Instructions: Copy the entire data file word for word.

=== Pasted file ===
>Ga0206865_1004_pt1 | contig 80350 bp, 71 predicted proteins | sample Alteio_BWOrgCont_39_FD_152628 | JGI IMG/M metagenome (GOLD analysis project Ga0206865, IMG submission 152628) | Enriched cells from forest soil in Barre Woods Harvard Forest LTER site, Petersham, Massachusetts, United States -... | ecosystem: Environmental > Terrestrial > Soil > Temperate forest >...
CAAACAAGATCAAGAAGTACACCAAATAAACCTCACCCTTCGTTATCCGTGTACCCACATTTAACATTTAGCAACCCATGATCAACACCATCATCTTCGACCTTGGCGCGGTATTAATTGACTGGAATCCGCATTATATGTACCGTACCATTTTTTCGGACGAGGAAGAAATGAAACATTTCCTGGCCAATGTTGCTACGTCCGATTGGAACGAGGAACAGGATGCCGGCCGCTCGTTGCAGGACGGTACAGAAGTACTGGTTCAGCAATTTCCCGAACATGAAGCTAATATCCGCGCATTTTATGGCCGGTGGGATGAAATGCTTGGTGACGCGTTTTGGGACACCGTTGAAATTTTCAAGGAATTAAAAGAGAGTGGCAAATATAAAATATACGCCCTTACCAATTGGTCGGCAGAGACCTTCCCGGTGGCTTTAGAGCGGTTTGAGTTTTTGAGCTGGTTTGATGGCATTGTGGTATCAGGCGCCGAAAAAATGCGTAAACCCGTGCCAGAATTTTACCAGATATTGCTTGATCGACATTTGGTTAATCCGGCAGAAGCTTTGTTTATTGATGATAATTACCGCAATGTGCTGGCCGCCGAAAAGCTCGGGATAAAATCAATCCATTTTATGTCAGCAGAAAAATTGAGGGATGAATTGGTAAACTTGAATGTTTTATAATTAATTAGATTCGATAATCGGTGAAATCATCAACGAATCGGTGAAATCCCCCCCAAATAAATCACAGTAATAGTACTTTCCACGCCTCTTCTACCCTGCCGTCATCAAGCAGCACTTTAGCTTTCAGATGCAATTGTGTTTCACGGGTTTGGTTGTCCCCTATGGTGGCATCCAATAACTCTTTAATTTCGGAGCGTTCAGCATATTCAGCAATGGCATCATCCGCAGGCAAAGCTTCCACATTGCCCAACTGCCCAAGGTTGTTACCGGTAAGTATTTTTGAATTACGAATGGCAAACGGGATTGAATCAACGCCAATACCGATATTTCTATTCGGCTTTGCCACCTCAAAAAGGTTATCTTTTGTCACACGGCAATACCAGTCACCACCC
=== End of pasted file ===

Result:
>Ga0206865_1004_pt1 | contig 80350 bp, 71 predicted proteins | sample Alteio_BWOrgCont_39_FD_152628 | JGI IMG/M metagenome (GOLD analysis project Ga0206865, IMG submission 152628) | Enriched cells from forest soil in Barre Woods Harvard Forest LTER site, Petersham, Massachusetts, United States -... | ecosystem: Environmental > Terrestrial > Soil > Temperate forest >...
CAAACAAGATCAAGAAGTACACCAAATAAACCTCACCCTTCGTTATCCGTGTACCCACATTTAACATTTAGCAACCCATGATCAACACCATCATCTTCGACCTTGGCGCGGTATTAATTGACTGGAATCCGCATTATATGTACCGTACCATTTTTTCGGACGAGGAAGAAATGAAACATTTCCTGGCCAATGTTGCTACGTCCGATTGGAACGAGGAACAGGATGCCGGCCGCTCGTTGCAGGACGGTACAGAAGTACTGGTTCAGCAATTTCCCGAACATGAAGCTAATATCCGCGCATTTTATGGCCGGTGGGATGAAATGCTTGGTGACGCGTTTTGGGACACCGTTGAAATTTTCAAGGAATTAAAAGAGAGTGGCAAATATAAAATATACGCCCTTACCAATTGGTCGGCAGAGACCTTCCCGGTGGCTTTAGAGCGGTTTGAGTTTTTGAGCTGGTTTGATGGCATTGTGGTATCAGGCGCCGAAAAAATGCGTAAACCCGTGCCAGAATTTTACCAGATATTGCTTGATCGACATTTGGTTAATCCGGCAGAAGCTTTGTTTATTGATGATAATTACCGCAATGTGCTGGCCGCCGAAAAGCTCGGGATAAAATCAATCCATTTTATGTCAGCAGAAAAATTGAGGGATGAATTGGTAAACTTGAATGTTTTATAATTAATTAGATTCGATAATCGGTGAAATCATCAACGAATCGGTGAAATCCCCCCCAAATAAATCACAGTAATAGTACTTTCCACGCCTCTTCTACCCTGCCGTCATCAAGCAGCACTTTAGCTTTCAGATGCAATTGTGTTTCACGGGTTTGGTTGTCCCCTATGGTGGCATCCAATAACTCTTTAATTTCGGAGCGTTCAGCATATTCAGCAATGGCATCATCCGCAGGCAAAGCTTCCACATTGCCCAACTGCCCAAGGTTGTTACCGGTAAGTATTTTTGAATTACGAATGGCAAACGGGATTGAATCAACGCCAATACCGATATTTCTATTCGGCTTTGCCACCTCAAAAAGGTTATCTTTTGTCACACGGCAATACCAGTCACCACCC